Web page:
By Ketshepaone Modise, Climate Energy Officer Earthlife Africa Johannesburg
Women of all ages and from different parts of South Africa gathered at Earthlife Africa Johannesburg and GenderCC’s annual Gender and Just Transition Seminar. The women were singing and chanting thought-provoking songs like “Kubi Kubi! Weh! Siyaya! Izwe lethu, solithata nge Just Transition!” – it was an atmosphere of bravery and passion, coupled with a fierce desire for justice, capable of changing South Africa’s environmental landscape. I felt a sense of belonging.
As I soaked up this energy, I imagined that this must be exactly what the women of 1956 envisioned the future to be, where women are not afraid to voice their opinions – this includes having a say on developments that could affect their livelihoods and their environment, and even their way of life. For those who are leading the country’s community-based just transition consultations, are we consulting and listening to the voices of women who bear the brunt of the effects of climate change? Are we considering the additional burden women carry, who must rely on energy sources that are harmful to their and their families’ health such as mbaula with coal, paraffin, and firewood? As we speak of the transition towards a low carbon economy and energy system, we must consider the different contexts for different women in South Africa. What exactly do they need in their communities?
However, since most of the just transition consultations take place online, it is a major concern that decisions about their energy future are being made without their input. How will the transition ever be just without gender-sensitive policies, equity and inclusivity?
In a powerful presentation, MaMphatheleni Makaule from Dzomo la Mupo said that for us to be able to solve our environmental challenges we must use the indigenous knowledge perspective. She encouraged us to rely on our native knowledge to find ways of reducing our carbon footprint. I am inclined to agree with MaMphatheleni, we will never get environmental nor social justice without looking to our indigenous knowledge for answers. We must find those indigenous knowledge holders and consult with them.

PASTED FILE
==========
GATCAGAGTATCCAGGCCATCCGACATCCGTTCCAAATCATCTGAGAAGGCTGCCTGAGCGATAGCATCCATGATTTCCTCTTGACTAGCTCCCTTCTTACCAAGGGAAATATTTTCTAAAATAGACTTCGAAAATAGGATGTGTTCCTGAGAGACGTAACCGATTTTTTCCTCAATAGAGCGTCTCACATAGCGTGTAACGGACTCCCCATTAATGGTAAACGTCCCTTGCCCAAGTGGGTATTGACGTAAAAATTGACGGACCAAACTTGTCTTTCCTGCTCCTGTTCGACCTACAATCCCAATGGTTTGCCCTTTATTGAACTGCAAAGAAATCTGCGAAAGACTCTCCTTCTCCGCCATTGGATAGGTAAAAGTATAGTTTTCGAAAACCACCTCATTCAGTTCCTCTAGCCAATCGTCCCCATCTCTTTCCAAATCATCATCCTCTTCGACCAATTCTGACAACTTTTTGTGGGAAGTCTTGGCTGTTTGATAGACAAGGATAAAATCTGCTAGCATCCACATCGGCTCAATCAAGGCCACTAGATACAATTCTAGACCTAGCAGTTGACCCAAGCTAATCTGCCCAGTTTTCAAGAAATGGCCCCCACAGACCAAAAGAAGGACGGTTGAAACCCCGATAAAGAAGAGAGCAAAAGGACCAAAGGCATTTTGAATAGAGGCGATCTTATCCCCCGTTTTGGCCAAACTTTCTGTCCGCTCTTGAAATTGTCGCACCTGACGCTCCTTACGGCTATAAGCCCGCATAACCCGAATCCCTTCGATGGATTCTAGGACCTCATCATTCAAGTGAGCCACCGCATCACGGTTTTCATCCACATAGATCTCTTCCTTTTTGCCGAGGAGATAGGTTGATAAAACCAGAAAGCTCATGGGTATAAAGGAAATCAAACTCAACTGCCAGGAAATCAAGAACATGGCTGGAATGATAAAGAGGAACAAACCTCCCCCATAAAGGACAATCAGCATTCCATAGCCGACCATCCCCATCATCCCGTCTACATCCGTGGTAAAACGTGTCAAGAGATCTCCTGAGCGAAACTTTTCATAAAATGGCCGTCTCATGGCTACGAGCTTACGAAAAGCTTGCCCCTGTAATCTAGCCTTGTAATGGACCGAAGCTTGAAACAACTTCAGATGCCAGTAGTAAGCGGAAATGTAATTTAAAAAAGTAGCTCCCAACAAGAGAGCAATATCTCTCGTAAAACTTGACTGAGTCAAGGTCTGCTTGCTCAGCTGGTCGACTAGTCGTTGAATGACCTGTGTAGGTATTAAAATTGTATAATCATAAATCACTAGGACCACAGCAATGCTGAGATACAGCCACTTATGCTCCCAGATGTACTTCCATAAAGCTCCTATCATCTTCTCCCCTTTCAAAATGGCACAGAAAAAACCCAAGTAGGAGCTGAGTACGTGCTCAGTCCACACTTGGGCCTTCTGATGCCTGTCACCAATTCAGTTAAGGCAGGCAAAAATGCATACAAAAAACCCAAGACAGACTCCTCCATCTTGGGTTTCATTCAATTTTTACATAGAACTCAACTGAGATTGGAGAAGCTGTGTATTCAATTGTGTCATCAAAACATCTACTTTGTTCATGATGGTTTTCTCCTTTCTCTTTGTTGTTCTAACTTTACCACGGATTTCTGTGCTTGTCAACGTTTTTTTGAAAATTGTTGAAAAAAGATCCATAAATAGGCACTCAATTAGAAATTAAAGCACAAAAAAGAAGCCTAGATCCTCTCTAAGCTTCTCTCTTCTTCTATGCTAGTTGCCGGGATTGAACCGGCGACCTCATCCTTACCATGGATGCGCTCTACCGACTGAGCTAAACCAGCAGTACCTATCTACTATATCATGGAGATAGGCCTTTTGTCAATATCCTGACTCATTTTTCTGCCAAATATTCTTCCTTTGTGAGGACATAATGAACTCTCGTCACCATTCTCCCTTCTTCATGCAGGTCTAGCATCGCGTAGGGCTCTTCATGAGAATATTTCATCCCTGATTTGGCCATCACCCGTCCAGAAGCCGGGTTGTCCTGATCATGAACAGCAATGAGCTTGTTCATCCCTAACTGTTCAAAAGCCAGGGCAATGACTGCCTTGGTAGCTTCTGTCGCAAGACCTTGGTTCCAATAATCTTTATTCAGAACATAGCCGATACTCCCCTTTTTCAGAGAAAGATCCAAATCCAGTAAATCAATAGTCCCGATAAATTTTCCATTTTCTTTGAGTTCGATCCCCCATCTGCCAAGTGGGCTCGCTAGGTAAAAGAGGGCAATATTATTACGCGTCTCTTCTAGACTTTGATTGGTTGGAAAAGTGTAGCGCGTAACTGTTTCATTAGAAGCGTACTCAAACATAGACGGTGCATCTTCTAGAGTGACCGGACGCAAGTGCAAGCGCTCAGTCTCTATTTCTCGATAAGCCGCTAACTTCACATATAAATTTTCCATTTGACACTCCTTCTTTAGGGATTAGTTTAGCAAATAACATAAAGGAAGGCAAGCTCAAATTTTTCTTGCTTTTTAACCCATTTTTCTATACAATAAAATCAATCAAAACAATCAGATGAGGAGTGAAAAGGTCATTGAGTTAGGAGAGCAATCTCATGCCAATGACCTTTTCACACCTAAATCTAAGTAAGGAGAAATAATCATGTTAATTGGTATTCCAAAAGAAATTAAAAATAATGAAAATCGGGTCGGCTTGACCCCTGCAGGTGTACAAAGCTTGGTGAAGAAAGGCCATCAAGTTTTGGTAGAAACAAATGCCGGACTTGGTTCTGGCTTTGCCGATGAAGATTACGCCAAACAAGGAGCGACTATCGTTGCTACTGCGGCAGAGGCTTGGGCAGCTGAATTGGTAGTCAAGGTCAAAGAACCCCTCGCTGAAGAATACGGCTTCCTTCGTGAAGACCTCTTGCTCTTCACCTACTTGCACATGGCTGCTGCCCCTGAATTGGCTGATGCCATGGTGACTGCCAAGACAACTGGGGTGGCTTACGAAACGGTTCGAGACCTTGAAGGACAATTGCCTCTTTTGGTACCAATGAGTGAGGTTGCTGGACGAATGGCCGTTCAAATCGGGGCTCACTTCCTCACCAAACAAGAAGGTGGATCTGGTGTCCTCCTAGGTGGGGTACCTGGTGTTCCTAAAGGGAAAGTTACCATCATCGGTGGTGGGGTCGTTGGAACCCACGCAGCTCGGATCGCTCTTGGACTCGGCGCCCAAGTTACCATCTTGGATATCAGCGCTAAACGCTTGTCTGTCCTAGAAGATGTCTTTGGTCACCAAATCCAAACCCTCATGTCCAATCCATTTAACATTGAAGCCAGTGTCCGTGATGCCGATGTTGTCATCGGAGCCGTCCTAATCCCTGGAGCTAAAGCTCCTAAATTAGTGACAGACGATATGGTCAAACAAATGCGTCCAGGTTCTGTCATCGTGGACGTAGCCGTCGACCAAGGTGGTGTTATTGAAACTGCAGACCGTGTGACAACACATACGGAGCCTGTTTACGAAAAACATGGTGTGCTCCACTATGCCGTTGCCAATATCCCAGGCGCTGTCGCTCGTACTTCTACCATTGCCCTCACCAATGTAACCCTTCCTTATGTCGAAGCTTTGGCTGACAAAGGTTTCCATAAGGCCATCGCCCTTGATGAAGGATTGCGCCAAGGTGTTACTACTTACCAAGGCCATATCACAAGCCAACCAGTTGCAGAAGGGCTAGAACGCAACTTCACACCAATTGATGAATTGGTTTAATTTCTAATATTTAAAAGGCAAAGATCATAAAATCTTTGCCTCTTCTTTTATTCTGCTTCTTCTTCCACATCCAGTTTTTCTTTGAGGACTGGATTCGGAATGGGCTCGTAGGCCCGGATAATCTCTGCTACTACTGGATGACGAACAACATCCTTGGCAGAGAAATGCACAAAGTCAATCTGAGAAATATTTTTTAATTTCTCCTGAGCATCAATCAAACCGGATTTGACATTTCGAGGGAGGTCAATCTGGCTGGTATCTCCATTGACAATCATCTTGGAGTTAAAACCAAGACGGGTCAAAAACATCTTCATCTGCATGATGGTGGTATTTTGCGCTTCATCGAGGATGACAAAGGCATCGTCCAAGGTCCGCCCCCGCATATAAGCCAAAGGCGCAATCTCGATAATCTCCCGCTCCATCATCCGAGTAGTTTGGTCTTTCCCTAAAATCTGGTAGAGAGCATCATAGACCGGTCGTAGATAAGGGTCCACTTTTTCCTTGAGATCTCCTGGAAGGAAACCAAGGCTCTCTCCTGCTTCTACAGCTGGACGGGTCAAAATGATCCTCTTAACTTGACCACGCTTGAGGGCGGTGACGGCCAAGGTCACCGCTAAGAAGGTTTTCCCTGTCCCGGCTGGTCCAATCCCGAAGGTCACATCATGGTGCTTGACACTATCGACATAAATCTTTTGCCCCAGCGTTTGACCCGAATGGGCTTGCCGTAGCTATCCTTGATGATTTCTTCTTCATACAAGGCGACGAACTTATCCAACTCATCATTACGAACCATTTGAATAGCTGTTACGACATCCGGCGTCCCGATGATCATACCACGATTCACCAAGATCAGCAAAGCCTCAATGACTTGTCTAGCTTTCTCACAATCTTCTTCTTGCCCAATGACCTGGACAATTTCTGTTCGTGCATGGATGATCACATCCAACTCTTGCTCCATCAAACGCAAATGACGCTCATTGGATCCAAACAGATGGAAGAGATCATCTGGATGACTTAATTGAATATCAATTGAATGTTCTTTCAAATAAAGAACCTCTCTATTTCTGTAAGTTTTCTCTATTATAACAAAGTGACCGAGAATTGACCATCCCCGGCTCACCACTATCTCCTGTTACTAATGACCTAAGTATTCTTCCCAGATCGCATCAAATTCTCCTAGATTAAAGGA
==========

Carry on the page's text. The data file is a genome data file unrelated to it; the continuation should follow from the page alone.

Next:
A Just Transition is not a small concept, and while it certainly has a lot to do with energy production and supply, it actually involves (and will have impact for) all sectors of our society. It is not as simple as merely ramping up energy production. We must consider the risk to people’s cultural heritage and the natural environment they rely on. How do we plan to protect those who may be negatively impacted? We need to be very careful in how we move. Climate change affects everybody. So, we all must be part of the solution. There is no room for working in silos, lest we intend to leave people behind. The approach must be led from the bottom-up, where people on the ground are allowed to not only be part of the process but to also lead in the decision-making.
Since the just transition is more than simply addressing the pervasive energy poverty in South Africa – it should also aim to address the high unemployment and deepening inequality – I am concerned about the conversations around privatisation of renewable energy technologies. Should we not seek to pave a workable pathway for more projects that are socially owned? The transition won’t be particularly just if it leads to higher electricity prices that further marginalise the people from low-income areas, or if it does not seek to create equal opportunities for grassroots communities who also have access to the same natural resources, i.e. the sun and wind.
The highlight of the event, for me, was celebrating the first-ever Woman Environmental Justice Activist Award. The awards process was amazing! To see all the nominees embracing each other, it never felt like a competition. It was thrilling to see the joy in everyone’s eyes as the winner, Ntombizodwa Rannyadi from Soweto Gauteng, nominated by her peers, took it home. What a joy it was to see women wanting another woman’s efforts to be recognized. And that crown – first awarded to Earthlife Africa Director Makoma Lekalakala, by James Delaney in collaboration with Lizzy Ketsekile and Paara Dizamuhupe in 2020, for her efforts in the socio-economic and environmental activism – was so unique, it just added to the overall excitement of the event.
Exceptional women must not only be brought to the table but must also be encouraged to make their own way there, to listen with courage and compassion and speak robustly, shaking tables where needs be. It really was inspiring to have women, from different walks of life, come together and speak about what just transition means to them, in their own language and within their own context. The energy in the house was contagious. Women full of zeal, ready to combat climate change, emphasizing that everyone must be considered as South Africa moves towards a low carbon economy.